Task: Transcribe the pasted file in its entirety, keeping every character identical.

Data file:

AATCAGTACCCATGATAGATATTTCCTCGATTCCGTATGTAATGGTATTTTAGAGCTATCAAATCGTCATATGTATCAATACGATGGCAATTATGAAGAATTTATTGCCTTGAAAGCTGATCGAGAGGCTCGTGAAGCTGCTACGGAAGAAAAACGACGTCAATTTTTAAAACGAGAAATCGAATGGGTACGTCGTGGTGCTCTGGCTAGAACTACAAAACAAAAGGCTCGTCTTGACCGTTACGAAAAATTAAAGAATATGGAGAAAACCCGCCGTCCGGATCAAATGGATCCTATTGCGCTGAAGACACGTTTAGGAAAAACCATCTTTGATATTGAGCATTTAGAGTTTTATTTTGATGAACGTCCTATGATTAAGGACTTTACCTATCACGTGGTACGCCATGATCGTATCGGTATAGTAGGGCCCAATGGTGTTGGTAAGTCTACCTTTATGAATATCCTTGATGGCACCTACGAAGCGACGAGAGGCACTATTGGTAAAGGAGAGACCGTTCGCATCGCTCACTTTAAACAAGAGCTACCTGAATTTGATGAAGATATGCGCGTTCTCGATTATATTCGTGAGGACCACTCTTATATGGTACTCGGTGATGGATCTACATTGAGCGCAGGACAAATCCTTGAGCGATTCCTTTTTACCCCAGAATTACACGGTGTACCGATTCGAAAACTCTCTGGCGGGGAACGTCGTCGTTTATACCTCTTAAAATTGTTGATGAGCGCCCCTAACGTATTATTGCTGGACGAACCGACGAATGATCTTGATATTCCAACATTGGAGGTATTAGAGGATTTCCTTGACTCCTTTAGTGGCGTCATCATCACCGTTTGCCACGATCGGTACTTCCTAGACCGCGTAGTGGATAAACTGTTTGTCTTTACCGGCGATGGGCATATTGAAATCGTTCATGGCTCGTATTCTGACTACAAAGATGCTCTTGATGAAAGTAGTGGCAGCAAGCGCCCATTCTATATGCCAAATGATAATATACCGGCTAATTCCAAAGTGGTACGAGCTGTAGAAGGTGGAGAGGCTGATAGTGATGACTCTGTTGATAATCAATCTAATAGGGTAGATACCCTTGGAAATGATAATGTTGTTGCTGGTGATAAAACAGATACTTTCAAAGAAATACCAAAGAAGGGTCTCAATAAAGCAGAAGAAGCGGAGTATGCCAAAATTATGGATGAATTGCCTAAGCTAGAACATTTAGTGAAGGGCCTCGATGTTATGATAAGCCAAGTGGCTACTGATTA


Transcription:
AATCAGTACCCATGATAGATATTTCCTCGATTCCGTATGTAATGGTATTTTAGAGCTATCAAATCGTCATATGTATCAATACGATGGCAATTATGAAGAATTTATTGCCTTGAAAGCTGATCGAGAGGCTCGTGAAGCTGCTACGGAAGAAAAACGACGTCAATTTTTAAAACGAGAAATCGAATGGGTACGTCGTGGTGCTCTGGCTAGAACTACAAAACAAAAGGCTCGTCTTGACCGTTACGAAAAATTAAAGAATATGGAGAAAACCCGCCGTCCGGATCAAATGGATCCTATTGCGCTGAAGACACGTTTAGGAAAAACCATCTTTGATATTGAGCATTTAGAGTTTTATTTTGATGAACGTCCTATGATTAAGGACTTTACCTATCACGTGGTACGCCATGATCGTATCGGTATAGTAGGGCCCAATGGTGTTGGTAAGTCTACCTTTATGAATATCCTTGATGGCACCTACGAAGCGACGAGAGGCACTATTGGTAAAGGAGAGACCGTTCGCATCGCTCACTTTAAACAAGAGCTACCTGAATTTGATGAAGATATGCGCGTTCTCGATTATATTCGTGAGGACCACTCTTATATGGTACTCGGTGATGGATCTACATTGAGCGCAGGACAAATCCTTGAGCGATTCCTTTTTACCCCAGAATTACACGGTGTACCGATTCGAAAACTCTCTGGCGGGGAACGTCGTCGTTTATACCTCTTAAAATTGTTGATGAGCGCCCCTAACGTATTATTGCTGGACGAACCGACGAATGATCTTGATATTCCAACATTGGAGGTATTAGAGGATTTCCTTGACTCCTTTAGTGGCGTCATCATCACCGTTTGCCACGATCGGTACTTCCTAGACCGCGTAGTGGATAAACTGTTTGTCTTTACCGGCGATGGGCATATTGAAATCGTTCATGGCTCGTATTCTGACTACAAAGATGCTCTTGATGAAAGTAGTGGCAGCAAGCGCCCATTCTATATGCCAAATGATAATATACCGGCTAATTCCAAAGTGGTACGAGCTGTAGAAGGTGGAGAGGCTGATAGTGATGACTCTGTTGATAATCAATCTAATAGGGTAGATACCCTTGGAAATGATAATGTTGTTGCTGGTGATAAAACAGATACTTTCAAAGAAATACCAAAGAAGGGTCTCAATAAAGCAGAAGAAGCGGAGTATGCCAAAATTATGGATGAATTGCCTAAGCTAGAACATTTAGTGAAGGGCCTCGATGTTATGATAAGCCAAGTGGCTACTGATTA